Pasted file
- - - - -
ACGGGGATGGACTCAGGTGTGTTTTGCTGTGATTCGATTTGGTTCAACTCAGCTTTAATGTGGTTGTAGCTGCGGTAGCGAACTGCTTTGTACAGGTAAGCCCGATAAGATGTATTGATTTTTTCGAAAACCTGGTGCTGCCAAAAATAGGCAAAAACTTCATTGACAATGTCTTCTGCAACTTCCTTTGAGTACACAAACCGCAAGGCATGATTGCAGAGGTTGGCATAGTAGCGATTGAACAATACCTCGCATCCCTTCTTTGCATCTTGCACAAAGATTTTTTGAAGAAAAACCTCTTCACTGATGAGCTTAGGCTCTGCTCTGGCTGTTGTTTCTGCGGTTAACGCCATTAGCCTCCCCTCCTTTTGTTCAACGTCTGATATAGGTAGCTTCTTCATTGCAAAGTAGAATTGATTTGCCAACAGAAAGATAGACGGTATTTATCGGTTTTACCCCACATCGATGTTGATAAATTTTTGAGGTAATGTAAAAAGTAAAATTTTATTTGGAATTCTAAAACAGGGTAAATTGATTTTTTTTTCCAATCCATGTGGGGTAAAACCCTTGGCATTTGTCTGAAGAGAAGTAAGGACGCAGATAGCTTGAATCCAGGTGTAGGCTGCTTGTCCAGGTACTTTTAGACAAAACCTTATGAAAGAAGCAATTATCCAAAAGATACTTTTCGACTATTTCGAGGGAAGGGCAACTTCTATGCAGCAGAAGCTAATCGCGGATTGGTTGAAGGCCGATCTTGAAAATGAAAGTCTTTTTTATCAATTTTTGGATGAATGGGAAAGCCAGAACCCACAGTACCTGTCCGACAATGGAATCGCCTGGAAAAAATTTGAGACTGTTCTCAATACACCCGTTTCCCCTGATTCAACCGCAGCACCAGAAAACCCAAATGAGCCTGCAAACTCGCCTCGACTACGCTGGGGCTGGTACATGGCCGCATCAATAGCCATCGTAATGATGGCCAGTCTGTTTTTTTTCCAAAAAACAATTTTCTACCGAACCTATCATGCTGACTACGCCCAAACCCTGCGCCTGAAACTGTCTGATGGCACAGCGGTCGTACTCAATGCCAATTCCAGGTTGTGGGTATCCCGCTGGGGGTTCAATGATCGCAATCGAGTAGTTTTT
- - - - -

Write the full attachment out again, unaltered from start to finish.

ACGGGGATGGACTCAGGTGTGTTTTGCTGTGATTCGATTTGGTTCAACTCAGCTTTAATGTGGTTGTAGCTGCGGTAGCGAACTGCTTTGTACAGGTAAGCCCGATAAGATGTATTGATTTTTTCGAAAACCTGGTGCTGCCAAAAATAGGCAAAAACTTCATTGACAATGTCTTCTGCAACTTCCTTTGAGTACACAAACCGCAAGGCATGATTGCAGAGGTTGGCATAGTAGCGATTGAACAATACCTCGCATCCCTTCTTTGCATCTTGCACAAAGATTTTTTGAAGAAAAACCTCTTCACTGATGAGCTTAGGCTCTGCTCTGGCTGTTGTTTCTGCGGTTAACGCCATTAGCCTCCCCTCCTTTTGTTCAACGTCTGATATAGGTAGCTTCTTCATTGCAAAGTAGAATTGATTTGCCAACAGAAAGATAGACGGTATTTATCGGTTTTACCCCACATCGATGTTGATAAATTTTTGAGGTAATGTAAAAAGTAAAATTTTATTTGGAATTCTAAAACAGGGTAAATTGATTTTTTTTTCCAATCCATGTGGGGTAAAACCCTTGGCATTTGTCTGAAGAGAAGTAAGGACGCAGATAGCTTGAATCCAGGTGTAGGCTGCTTGTCCAGGTACTTTTAGACAAAACCTTATGAAAGAAGCAATTATCCAAAAGATACTTTTCGACTATTTCGAGGGAAGGGCAACTTCTATGCAGCAGAAGCTAATCGCGGATTGGTTGAAGGCCGATCTTGAAAATGAAAGTCTTTTTTATCAATTTTTGGATGAATGGGAAAGCCAGAACCCACAGTACCTGTCCGACAATGGAATCGCCTGGAAAAAATTTGAGACTGTTCTCAATACACCCGTTTCCCCTGATTCAACCGCAGCACCAGAAAACCCAAATGAGCCTGCAAACTCGCCTCGACTACGCTGGGGCTGGTACATGGCCGCATCAATAGCCATCGTAATGATGGCCAGTCTGTTTTTTTTCCAAAAAACAATTTTCTACCGAACCTATCATGCTGACTACGCCCAAACCCTGCGCCTGAAACTGTCTGATGGCACAGCGGTCGTACTCAATGCCAATTCCAGGTTGTGGGTATCCCGCTGGGGGTTCAATGATCGCAATCGAGTAGTTTTT